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Psychedelics in the treatment of unipolar mood disorders: A systematic review

Research output: Contribution to journalArticle

James J H Rucker ; Luke A. Jelen ; Sarah Flynn ; Kyle D. Frowde ; Allan H. Young

Original languageEnglish
Pages (from-to)1220-1229
Number of pages10
JournalJournal of psychopharmacology (Oxford, England)
Volume30
Issue number12
Early online date19 Nov 2016
DOIs
StatePublished - 1 Dec 2016

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Abstract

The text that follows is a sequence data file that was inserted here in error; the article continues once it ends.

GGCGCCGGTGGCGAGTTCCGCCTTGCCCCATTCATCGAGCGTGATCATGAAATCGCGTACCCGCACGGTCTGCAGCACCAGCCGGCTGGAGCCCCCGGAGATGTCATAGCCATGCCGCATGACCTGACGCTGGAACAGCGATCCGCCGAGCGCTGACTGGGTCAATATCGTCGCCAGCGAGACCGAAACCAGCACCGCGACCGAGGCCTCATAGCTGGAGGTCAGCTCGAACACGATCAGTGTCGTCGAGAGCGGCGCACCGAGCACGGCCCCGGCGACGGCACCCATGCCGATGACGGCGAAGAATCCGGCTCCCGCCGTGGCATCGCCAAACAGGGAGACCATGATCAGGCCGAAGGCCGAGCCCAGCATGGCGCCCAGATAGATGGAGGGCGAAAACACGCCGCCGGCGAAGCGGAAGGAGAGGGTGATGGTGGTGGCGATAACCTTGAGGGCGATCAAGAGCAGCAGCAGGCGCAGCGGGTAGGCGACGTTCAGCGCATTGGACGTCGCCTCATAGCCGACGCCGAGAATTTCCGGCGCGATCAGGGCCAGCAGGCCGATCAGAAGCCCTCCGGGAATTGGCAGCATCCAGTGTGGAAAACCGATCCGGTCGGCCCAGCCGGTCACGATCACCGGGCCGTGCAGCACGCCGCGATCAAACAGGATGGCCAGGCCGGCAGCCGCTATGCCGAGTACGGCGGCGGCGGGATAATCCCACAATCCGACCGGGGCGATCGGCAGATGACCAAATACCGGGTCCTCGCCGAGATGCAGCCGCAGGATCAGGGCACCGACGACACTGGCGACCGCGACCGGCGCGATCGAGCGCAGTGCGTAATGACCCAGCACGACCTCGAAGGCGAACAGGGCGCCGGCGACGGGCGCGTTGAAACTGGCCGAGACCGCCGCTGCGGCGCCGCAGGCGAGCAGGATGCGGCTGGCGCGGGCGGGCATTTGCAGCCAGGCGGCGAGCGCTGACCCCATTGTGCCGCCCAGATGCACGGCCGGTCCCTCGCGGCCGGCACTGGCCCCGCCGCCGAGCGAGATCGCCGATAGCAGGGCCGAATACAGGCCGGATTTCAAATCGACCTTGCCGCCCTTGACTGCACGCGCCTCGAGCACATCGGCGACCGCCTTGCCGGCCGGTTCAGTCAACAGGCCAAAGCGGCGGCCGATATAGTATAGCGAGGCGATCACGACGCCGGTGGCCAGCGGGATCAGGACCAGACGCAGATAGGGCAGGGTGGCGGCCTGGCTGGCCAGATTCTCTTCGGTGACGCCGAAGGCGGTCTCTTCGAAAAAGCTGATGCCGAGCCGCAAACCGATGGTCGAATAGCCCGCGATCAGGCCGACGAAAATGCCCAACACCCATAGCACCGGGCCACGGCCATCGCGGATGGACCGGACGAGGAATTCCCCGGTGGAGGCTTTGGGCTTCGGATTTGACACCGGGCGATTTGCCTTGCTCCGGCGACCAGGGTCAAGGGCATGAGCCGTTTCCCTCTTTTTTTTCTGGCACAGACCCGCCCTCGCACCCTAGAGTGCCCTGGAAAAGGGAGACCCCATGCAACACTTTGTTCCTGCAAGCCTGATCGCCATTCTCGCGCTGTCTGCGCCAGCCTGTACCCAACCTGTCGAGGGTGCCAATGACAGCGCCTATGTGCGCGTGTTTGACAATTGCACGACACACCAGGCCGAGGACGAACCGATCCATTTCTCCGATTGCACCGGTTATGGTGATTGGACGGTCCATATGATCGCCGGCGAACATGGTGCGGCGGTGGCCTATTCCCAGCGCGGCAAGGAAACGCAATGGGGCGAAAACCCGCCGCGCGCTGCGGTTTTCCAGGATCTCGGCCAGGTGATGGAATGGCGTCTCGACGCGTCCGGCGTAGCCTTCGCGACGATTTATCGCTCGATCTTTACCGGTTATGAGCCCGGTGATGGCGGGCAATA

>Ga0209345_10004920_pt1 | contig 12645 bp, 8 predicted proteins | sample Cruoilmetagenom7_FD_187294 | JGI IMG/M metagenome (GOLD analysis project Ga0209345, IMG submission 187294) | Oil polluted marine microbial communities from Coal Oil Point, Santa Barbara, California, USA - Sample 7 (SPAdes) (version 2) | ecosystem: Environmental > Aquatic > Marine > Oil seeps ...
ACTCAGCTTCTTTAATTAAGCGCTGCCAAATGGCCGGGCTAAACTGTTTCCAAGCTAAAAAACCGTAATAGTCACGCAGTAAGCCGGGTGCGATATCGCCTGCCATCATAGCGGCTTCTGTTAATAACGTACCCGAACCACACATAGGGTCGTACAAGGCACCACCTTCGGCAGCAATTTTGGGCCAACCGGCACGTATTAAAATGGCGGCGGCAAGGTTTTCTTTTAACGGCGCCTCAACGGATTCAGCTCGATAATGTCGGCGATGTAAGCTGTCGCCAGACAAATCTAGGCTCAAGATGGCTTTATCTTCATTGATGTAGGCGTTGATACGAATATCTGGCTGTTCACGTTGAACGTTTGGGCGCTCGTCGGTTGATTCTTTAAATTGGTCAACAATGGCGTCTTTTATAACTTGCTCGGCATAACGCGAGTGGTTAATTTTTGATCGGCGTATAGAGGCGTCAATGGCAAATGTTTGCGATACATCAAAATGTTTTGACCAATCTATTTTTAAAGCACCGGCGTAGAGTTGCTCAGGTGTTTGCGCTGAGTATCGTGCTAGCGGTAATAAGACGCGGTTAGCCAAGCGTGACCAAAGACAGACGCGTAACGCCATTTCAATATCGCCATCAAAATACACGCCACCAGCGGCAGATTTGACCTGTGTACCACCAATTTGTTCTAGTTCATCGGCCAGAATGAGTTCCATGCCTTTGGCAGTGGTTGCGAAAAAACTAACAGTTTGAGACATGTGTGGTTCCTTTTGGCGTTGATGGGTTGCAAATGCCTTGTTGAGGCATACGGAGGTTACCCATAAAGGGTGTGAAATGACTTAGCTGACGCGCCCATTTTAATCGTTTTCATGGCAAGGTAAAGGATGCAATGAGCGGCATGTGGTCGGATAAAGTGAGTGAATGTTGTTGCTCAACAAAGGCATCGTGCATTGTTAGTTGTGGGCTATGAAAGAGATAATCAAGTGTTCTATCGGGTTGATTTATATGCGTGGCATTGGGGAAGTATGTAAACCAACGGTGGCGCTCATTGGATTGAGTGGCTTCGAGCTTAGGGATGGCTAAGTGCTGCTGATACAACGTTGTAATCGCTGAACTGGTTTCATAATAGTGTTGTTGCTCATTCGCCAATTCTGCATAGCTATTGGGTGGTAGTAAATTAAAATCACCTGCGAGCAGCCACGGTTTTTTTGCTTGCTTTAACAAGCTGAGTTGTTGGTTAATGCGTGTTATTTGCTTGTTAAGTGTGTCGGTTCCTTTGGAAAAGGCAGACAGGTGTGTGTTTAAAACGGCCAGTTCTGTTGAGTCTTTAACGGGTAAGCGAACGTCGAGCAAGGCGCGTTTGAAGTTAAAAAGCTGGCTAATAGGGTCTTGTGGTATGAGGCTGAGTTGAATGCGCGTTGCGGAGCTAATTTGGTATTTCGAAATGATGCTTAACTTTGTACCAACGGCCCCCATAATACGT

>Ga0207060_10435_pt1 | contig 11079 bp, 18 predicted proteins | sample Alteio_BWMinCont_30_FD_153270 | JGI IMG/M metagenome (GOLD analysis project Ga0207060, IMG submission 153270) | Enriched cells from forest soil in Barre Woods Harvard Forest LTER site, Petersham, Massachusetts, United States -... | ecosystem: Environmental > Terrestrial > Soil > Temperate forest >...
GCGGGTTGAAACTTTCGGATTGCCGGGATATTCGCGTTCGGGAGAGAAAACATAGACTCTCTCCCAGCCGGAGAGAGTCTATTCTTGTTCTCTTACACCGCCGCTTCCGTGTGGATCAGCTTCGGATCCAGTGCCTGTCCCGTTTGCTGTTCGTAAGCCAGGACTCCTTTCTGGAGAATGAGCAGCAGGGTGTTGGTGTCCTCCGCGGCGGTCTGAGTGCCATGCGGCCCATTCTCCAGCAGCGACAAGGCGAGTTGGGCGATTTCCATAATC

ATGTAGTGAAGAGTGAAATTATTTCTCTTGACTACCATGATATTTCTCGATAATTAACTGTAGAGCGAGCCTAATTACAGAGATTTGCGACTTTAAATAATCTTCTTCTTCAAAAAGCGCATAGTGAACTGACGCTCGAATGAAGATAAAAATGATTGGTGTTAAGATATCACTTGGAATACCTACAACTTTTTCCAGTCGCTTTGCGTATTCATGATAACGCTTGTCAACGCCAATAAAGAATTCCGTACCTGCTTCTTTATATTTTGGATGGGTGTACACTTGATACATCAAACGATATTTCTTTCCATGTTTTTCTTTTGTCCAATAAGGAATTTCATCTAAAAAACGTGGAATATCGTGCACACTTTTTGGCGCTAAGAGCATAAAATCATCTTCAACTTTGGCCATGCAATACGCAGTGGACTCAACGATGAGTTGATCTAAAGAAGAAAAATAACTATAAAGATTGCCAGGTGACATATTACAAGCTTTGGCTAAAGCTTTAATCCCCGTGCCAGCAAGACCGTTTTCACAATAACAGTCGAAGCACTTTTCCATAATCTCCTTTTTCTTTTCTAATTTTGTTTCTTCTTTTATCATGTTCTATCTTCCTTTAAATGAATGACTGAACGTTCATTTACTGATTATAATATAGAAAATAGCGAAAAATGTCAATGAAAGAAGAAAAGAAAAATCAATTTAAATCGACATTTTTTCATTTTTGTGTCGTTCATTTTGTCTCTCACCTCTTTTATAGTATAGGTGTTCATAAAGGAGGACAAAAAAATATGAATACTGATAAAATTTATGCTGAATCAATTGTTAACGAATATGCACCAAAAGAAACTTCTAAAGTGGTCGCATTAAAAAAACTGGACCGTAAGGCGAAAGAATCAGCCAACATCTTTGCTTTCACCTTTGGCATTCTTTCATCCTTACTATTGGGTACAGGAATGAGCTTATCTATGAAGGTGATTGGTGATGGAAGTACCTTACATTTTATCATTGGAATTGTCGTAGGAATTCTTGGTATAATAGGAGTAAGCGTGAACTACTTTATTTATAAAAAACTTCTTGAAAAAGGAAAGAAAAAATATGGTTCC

Unipolar mood disorders, including major depressive disorder and persistent depressive disorder (dysthymia), confer high rates of disability and mortality and a very high socioeconomic burden. Current treatment is suboptimal in most cases and there is little of note in the pharmaceutical development pipeline. The psychedelic drugs, including lysergic acid diethylamide and psilocybin, were used extensively in the treatment of mood disorders, and other psychiatric conditions, before their prohibition in the late 1960s. They are relatively safe when used in medically controlled environments, with no reported risk of dependence. Here, we present a systematic review of published clinical treatment studies using psychedelics in patients with broadly defined UMD, and consider their place in psychiatry. Whilst all of the included studies have methodological shortcomings, of 423 individuals in 19 studies, 335 (79.2%) showed clinician-judged improvement after treatment with psychedelics. A recently completed pilot study in the UK favours the use of psilocybin with psychological support in treatment resistant depressive disorder. The evidence overall strongly suggests that psychedelics should be re-examined in modern clinical trials for their use in unipolar mood disorders and other non-psychotic mental health conditions.

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